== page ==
A Conversation for Talking Point: Trial by Jury

An Ex-Lawyer's View

Post 1

Peregrine, 22nd Duke of Earl ~ What would Magnum P.I. do ? ~

My two groatsworth ...

I practised as a Barrister for nearly ten years in GB, and although a lot of my work was "civil", I did a fair few jury trials, representing the Defendant.

In GB, the Defendant has the right, through his/her solicitor, to challenge any individual (randomly) selected to sit on the jury. The Prosecution can also challenge, although they have fewer chances to do so. The only information which either "side" will possess on the background of each potential juror is that juror's name, address, and occupation... and a good look at each of them as they step forward to the jury box. Depending on the nature of each case, a defence barrister may want an "intelligent" jury, or an "unintelligent" jury. They will attempt to challenge those who they see as potentially too smart, or too thick. Or too male, or too female. And so on. Of course, this is just about the most inexact science you can imagine - just how successful IS judging a book by its cover? Exactly. That juror in the pinstripe suit, clutching a copy of Margaret Thatcher's autobiography, may turn out to be a radical anarchist who won't, on principle, convict ANYONE; the chap with the skinhead, pierced nose/tongue etc., may be the son of the local Chief Constable, who is determined to convict your client, even though he has no idea what the case is all about. I won't even mention the solicitor I worked for a few times, who tried to pick only attractive women for the jury...

Juror selection is literally a lottery. But still, in my view, it is an indispensable part of our Justice system. Here's a quote which I like:

"For all this, juries are anything but stupid. Make no mistake about that. There is some sort of alchemy which comes about when a small crowd of twelve people gather together in odd and unfamiliar circumstances and are asked to decide something. They usually manage to do everything that justice could hope of them. The jury is a special kind of animal, a canny, shrewd, and reliable animal. It is a clever beast, not to be handled carelessly..."

- "Advocacy at The Bar", Keith Evans.

Without the jury system, Defendants would face trial by judge alone. Now while there are many excellent judges out there, it is unfortunately the case that, over the course of many years sitting on the bench, listening to Defendants say the same things over and over again ("It wasn't me, it was my twin brother/sister" etc etc..), a certain amount of cynicism inevitably sets in. In a minority of cases, this can manifest itself in a complete disregard for ANYTHING which the Defendant might say. This, in my view, is a bad thing.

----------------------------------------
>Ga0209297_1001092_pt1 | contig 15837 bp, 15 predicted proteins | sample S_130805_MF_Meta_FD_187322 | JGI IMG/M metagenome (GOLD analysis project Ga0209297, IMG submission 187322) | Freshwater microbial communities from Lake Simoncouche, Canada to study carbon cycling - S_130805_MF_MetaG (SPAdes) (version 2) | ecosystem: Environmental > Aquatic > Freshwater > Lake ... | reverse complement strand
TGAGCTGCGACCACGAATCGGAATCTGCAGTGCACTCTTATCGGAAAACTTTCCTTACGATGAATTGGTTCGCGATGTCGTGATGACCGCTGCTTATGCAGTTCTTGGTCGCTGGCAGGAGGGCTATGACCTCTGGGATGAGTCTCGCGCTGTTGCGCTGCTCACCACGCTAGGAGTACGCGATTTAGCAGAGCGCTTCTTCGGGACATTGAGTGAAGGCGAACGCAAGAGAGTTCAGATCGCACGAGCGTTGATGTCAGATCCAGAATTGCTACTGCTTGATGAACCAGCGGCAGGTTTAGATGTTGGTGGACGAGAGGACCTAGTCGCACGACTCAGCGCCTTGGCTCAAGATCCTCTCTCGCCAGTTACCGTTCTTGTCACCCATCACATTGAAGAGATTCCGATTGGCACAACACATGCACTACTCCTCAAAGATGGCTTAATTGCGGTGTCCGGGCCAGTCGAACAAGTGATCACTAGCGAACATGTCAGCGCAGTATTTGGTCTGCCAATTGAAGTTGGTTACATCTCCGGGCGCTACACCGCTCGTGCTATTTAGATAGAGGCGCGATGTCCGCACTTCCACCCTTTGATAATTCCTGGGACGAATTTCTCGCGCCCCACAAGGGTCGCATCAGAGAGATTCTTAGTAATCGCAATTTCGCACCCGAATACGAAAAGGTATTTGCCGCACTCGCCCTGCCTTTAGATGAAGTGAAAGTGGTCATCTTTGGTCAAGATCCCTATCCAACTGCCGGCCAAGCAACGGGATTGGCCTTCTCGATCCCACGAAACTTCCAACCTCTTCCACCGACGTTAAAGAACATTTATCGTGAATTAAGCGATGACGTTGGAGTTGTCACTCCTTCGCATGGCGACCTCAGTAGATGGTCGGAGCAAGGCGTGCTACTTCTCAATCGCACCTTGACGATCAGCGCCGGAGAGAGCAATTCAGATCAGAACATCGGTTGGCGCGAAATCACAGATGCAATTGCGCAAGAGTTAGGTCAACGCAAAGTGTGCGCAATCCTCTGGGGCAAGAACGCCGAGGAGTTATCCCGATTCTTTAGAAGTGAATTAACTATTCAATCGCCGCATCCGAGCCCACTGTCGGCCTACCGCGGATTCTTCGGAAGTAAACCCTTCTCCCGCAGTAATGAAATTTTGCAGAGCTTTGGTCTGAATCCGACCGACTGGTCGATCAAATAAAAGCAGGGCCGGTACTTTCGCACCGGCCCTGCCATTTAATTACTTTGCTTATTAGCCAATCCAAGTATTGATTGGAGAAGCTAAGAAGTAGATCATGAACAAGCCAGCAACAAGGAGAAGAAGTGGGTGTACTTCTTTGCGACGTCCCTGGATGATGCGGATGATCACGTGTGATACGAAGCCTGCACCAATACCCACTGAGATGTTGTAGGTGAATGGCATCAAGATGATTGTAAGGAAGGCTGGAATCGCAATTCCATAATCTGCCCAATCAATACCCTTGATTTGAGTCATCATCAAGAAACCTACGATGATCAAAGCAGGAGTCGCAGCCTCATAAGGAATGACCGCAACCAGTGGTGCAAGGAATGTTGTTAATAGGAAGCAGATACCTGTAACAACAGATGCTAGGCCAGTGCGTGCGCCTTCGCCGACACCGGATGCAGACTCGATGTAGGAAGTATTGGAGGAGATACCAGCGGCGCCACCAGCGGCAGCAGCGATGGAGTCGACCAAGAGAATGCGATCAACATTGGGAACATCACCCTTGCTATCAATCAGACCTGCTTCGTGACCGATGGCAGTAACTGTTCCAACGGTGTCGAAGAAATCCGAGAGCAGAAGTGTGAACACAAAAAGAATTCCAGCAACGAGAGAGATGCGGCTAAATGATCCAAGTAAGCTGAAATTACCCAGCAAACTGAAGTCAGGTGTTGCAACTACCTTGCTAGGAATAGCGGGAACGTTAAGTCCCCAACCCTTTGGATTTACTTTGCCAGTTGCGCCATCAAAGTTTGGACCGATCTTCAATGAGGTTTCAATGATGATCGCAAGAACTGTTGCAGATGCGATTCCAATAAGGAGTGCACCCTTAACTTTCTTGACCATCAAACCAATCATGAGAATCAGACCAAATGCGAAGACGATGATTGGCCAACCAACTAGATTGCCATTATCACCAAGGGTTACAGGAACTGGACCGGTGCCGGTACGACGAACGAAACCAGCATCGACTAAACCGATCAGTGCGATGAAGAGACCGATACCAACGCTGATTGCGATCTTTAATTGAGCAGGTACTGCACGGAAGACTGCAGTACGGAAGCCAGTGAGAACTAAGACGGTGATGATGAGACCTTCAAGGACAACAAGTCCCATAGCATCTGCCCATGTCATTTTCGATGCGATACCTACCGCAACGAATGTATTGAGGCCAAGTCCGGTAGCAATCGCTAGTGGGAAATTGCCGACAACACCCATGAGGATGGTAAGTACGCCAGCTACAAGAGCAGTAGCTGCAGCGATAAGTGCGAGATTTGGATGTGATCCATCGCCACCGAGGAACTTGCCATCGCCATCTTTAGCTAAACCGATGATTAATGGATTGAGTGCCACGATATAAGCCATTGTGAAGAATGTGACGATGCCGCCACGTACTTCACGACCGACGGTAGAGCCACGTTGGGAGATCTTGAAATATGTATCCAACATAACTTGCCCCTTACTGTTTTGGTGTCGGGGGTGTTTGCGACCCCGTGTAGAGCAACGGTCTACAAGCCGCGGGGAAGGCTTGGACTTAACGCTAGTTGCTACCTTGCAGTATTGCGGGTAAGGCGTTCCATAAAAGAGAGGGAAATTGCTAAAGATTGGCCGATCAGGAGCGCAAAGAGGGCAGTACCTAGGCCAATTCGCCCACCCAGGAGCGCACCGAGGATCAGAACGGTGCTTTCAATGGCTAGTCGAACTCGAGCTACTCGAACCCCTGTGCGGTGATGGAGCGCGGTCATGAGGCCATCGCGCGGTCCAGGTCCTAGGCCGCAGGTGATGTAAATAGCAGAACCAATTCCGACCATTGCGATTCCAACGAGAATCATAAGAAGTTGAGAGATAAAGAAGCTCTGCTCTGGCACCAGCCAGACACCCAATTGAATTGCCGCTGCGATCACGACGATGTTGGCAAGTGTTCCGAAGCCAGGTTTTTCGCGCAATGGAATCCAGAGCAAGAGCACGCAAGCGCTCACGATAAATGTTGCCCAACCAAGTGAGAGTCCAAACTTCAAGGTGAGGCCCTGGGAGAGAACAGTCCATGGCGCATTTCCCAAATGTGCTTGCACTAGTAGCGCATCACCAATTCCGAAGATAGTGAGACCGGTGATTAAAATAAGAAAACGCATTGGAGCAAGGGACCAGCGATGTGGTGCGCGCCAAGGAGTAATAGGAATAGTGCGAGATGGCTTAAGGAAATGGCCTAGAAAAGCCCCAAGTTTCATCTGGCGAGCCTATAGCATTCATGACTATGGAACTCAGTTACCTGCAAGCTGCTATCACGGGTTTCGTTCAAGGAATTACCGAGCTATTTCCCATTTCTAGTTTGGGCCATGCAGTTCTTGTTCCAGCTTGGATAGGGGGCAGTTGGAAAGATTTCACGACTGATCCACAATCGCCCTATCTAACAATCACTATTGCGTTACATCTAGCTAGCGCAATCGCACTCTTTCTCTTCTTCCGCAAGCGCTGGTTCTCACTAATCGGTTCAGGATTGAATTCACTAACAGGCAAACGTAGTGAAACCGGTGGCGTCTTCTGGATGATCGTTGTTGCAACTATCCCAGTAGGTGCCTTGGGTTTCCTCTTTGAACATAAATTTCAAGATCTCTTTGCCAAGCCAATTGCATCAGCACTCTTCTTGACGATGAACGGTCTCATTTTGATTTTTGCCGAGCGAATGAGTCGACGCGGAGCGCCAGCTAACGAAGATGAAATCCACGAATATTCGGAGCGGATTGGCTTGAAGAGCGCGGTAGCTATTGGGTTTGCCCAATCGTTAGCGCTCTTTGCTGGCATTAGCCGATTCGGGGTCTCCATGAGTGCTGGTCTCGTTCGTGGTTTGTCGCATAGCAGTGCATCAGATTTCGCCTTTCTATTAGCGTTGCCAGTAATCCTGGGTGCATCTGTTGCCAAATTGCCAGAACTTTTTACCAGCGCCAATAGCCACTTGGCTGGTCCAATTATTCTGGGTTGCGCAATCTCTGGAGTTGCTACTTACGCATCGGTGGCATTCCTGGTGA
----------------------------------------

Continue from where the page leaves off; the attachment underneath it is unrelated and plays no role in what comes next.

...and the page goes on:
Why does the present "Labour" government wish to do away with the right to jury trial?

Is it cost? Surely when looked at in relative terms, the cost today cannot be much greater than the cost 50 years ago? In any event, what price do you put on Justice?

Is it that some cases are too complex for the "ordinary man on the street" to handle? This is an insult to the ordinary man - or woman. See the quote above. If prosecutions in complex cases such as frauds are not successful, surely the reason is more that those cases have been poorly presented to the jury? Blame the Serious Fraud Office, or the Crown Prosecution Service, not Mr or Mrs Smith from 69, Acacia Avenue.

Is it because too many Defendants are acquitted? From memory, approximately 70% of jury trials end in acquittal. It has always been the case that a jury is more likely to acquit than a single magistrate/judge - there has been no great sea change in the last fifty years. Perhaps this figure is difficult for the government to swallow? Tough.

I could go on, and on, but most other points have already been raised in the discussion below. If anyone is interested in a very good look at how the jury system can operate to counter the worst effects of a "bad law", they should read Geoffrey Robertson's book, "The Justice Game".

I'm off for a pint of Chateau Thames Embankment 2003.

smiley - smiley

Key: Complain about this post

Write an Entry

"The Hitchhiker's Guide to the Galaxy is a wholly remarkable book. It has been compiled and recompiled many times and under many different editorships. It contains contributions from countless numbers of travellers and researchers."

Write an entry
Read more